The needler in the haystack.

Sunday, November 17, 2013

Dan and Bernice exchange words


A selection of text in Greek from Matthew 8, from the Codex
Vaticanus. Note that the words and paragraphs are run together.

So, after I wrote on November 8 about Mayor-elect Mapp's outreach to key employees for their thoughts on the transition to the new administration (see here), Bernice posted a brief note saying my use of the word 'hajj' to describe the visit to City Hall struck her as disrespectful of Islam.

While what Bernice says about the word as one of the five Pillars of Islam is perfectly true, that is not all there is to be said.

It is related to another Arabic word, hejira, which is used in Islam to describe another specific 'trip', the flight of the Prophet from Mecca to Medina in 622 CE.

Both refer to travel or a trip, with a specific purpose.

Who says that the word needs to be restricted to its religious context only?

For contrast, let's take a look at a couple of words used in special ways by Christians: Baptizo and Transfiguratio.

The Greek word baptizo (βαπτίζω), used by Christians to denote the sacrament of initiation into the Church, has its origins in a commonplace, everyday activity: washing. But within the context of the Church, the term is changed to mean a washing that changes the essence of a thing.

Consider this item by James Montgomery Boice from the May 1989 issue of Bible Study magazine --

The clearest example that shows the meaning of baptizo is a text from the Greek poet and physician Nicander, who lived about 200 B.C. It is a recipe for making pickles and is helpful because it uses both words [baptizo and bapto -- DD].

Nicander says that in order to make a pickle, the vegetable should first be 'dipped' (bapto) into boiling water and then 'baptised' (baptizo) in the vinegar solution. Both verbs concern the immersing of vegetables in a solution. But the first is temporary. The second, the act of baptising the vegetable, produces a permanent change.

When used in the New Testament, this word more often refers to our union and identification with Christ than to our water baptism. e.g. Mark 16:16. 'He that believes and is baptised shall be saved'. Christ is saying that mere intellectual assent is not enough. There must be a union with him, a real change, like the vegetable to the pickle!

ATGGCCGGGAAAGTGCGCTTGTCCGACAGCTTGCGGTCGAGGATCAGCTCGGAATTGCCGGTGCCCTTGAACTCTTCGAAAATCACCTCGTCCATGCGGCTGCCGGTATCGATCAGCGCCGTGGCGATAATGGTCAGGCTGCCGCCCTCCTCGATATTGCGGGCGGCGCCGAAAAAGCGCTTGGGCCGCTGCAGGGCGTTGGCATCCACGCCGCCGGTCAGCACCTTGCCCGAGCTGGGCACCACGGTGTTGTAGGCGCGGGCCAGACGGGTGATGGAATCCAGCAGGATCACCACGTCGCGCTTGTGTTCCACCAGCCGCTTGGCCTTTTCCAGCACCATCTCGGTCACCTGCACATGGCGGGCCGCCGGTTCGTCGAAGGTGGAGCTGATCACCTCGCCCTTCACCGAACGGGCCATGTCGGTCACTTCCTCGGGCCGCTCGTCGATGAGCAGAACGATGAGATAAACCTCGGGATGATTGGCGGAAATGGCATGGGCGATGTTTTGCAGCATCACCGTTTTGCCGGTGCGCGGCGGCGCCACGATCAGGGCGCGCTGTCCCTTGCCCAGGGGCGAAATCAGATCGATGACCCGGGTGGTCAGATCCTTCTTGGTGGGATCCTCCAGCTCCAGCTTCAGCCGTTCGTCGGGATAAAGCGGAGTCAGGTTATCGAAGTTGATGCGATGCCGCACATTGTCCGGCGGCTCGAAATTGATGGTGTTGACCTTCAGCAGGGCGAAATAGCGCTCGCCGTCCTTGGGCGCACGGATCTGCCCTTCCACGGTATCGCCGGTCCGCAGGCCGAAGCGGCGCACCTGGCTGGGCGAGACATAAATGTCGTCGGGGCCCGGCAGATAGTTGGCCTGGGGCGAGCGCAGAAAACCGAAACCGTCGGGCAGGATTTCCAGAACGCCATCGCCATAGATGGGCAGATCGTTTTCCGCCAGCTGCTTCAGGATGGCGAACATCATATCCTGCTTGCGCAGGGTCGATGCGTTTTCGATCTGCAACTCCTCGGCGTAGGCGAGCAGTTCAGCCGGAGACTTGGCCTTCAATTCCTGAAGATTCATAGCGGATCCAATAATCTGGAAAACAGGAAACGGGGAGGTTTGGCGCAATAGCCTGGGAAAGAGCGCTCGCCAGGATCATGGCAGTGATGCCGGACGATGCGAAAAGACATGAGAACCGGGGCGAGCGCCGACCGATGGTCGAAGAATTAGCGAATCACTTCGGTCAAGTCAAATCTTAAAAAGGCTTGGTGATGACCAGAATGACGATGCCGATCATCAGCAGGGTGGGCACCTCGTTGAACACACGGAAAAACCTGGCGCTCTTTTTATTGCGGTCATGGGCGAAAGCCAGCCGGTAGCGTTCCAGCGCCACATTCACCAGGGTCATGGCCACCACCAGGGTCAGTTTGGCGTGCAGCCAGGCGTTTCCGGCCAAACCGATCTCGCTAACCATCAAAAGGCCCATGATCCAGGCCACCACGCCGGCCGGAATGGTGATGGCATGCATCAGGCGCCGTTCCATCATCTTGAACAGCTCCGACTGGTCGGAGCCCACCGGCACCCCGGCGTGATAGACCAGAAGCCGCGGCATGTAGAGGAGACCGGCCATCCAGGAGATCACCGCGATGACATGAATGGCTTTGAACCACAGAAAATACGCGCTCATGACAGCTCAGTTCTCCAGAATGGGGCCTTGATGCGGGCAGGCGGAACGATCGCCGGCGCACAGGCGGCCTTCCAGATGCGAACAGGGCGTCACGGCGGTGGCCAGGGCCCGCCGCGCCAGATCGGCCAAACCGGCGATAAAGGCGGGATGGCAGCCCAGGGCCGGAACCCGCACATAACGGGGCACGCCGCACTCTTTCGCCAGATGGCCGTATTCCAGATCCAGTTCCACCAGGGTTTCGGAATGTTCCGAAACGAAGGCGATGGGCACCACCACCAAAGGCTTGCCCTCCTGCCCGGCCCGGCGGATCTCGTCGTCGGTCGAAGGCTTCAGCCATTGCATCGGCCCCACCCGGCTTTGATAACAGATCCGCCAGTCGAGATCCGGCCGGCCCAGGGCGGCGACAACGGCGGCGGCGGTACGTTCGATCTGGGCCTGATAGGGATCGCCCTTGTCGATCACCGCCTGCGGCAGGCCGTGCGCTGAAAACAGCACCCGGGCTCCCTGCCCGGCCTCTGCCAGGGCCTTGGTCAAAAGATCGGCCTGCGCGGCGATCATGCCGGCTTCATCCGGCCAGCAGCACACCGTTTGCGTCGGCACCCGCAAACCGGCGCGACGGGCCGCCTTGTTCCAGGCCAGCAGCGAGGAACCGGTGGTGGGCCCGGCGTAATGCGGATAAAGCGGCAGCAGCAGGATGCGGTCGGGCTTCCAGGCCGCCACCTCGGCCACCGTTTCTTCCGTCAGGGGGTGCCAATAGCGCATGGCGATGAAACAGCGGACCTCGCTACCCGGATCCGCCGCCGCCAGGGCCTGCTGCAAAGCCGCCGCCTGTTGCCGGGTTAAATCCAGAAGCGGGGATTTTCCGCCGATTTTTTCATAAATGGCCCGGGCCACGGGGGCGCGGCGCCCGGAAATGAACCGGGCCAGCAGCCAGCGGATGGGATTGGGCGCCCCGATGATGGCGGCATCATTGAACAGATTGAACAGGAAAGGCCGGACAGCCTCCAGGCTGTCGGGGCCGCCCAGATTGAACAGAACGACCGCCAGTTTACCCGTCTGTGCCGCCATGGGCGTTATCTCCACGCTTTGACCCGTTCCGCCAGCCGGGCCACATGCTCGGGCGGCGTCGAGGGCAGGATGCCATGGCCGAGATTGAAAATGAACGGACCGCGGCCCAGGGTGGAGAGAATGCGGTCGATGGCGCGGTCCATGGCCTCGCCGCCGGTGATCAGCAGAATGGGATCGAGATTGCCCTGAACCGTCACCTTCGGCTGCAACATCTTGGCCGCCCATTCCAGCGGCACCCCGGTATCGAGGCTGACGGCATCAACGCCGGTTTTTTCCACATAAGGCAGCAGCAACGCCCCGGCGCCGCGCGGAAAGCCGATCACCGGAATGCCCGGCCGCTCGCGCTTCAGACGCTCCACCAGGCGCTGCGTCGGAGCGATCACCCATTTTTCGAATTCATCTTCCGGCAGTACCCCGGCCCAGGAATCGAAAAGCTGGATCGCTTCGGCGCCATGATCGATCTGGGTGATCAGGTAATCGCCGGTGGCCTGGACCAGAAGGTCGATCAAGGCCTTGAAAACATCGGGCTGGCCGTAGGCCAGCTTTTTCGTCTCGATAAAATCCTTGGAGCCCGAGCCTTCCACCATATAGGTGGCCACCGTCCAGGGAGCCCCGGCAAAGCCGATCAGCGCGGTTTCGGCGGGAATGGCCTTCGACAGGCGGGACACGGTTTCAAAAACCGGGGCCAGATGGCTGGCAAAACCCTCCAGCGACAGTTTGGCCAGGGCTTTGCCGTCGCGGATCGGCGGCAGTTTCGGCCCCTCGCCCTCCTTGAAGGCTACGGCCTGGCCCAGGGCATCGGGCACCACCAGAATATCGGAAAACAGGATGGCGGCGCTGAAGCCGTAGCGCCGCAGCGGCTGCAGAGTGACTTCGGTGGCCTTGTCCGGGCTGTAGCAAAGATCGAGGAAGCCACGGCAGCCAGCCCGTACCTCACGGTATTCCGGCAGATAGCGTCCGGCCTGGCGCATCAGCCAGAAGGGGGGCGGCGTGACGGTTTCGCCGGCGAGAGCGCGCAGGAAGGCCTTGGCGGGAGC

Are baptized Christians pickled persons?

Or consider the Latin word 'transfiguratio', which means literally to change a thing's appearance. The English 'transfiguration' derives from St. Jerome's translation of the Greek word μετεμορφώθη (see Mark 9: 1-8).

Until St. Jerome's use, it did not have a specifically Christian meaning, having been used by Ovid famously just to describe a thing's changed appearance.

For Christians, however, thanks to Jerome, it has come to mean very particularly Jesus' changed appearance after taking some disciples along as he prayed on a mountain where the gospel tells us they witnessed Moses and Elijah adoring Jesus and heard God's voice (for the second time) declaring Jesus to be God's well-beloved son (see the Catholic Encyclopedia here).

If I refer to Adrian's treatment at lhe hands of his Council colleagues last Tuesday evening as a 'baptism of fire', am I being disrespectful of Christianity?

And if I refer to his hopes for a 'transfiguration' of downtown Plainfield by development and redevelopment, have I maligned believers?

You tell me.







-- Dan Damon [follow]


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8 comments:

Mr X said...

there is a historic

al distinction between hajj and hijra many people made hajj before the advent of the holy prophet muhammd pbuh but there pilgrimage was for worship idols the holy prophet came with monotheism or tauhid the unity or oness of G d now hijra is exclusively used to refer to departure of muhammad out of mecca into medina thus the establishment of the islamic calender as in A.H

Anonymous said...

I wonder how many fewer wars there would have been throughout the centuries if their were no religion at all?

Anonymous said...

Read Koran. You will find muslims want kill us.

No one can deny it. It's in the Koran.

You are all so naive.

BTW, Seattle just elected a socialist.

That should make you all happy

Anonymous said...

Dan,
I thought Bernice's reaction to your use of "hajj" was false outrage. Maybe not false, but she felt outraged because she believed she was supposed to feel that way (without clearly understanding or being able to explain in her post why.)

As you clearly showed, with the use of words like baptism or transfiguration, (and many more - confirmed, anointed, spirit) all bets are off - nothing is sacred, or everything is sacred. You have to decide and go with it if you plan on writing or speaking in this world.

Mr x said...

Dan you actually posted that comment about muslims. Dan don't drink that kool aid . As Salaam alaikum

Anonymous said...

Religion: The cancer of the world, where men and women are enslaved by the worst fear of all, death.

Dan said...

To 4:49 AM -- Don't worry, I'm not drinking any Koo-Aid, but isn't 5:05 PM's comment a sign of what ignorance dwells among us. Sad.

Anonymous said...

Why use the Latin "transfiguratio" when the Greek "metamorphio" is well-known to us as metamorphasis? "Baptize" is a transliteration, "transfiguratio" is not, it is a translation.